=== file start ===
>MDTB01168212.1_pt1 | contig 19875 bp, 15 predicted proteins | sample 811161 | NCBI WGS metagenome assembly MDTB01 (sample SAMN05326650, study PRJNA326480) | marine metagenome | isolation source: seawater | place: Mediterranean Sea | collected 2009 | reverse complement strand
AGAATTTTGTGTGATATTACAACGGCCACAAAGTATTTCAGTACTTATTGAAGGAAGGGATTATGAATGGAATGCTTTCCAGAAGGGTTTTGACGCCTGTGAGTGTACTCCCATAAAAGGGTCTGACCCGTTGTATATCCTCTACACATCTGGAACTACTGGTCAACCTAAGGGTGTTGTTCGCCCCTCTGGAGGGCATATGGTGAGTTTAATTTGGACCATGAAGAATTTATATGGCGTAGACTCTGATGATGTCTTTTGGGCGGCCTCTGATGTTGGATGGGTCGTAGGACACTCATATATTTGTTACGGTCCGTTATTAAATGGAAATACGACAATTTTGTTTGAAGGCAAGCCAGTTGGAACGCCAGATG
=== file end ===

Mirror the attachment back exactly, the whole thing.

>MDTB01168212.1_pt1 | contig 19875 bp, 15 predicted proteins | sample 811161 | NCBI WGS metagenome assembly MDTB01 (sample SAMN05326650, study PRJNA326480) | marine metagenome | isolation source: seawater | place: Mediterranean Sea | collected 2009 | reverse complement strand
AGAATTTTGTGTGATATTACAACGGCCACAAAGTATTTCAGTACTTATTGAAGGAAGGGATTATGAATGGAATGCTTTCCAGAAGGGTTTTGACGCCTGTGAGTGTACTCCCATAAAAGGGTCTGACCCGTTGTATATCCTCTACACATCTGGAACTACTGGTCAACCTAAGGGTGTTGTTCGCCCCTCTGGAGGGCATATGGTGAGTTTAATTTGGACCATGAAGAATTTATATGGCGTAGACTCTGATGATGTCTTTTGGGCGGCCTCTGATGTTGGATGGGTCGTAGGACACTCATATATTTGTTACGGTCCGTTATTAAATGGAAATACGACAATTTTGTTTGAAGGCAAGCCAGTTGGAACGCCAGATG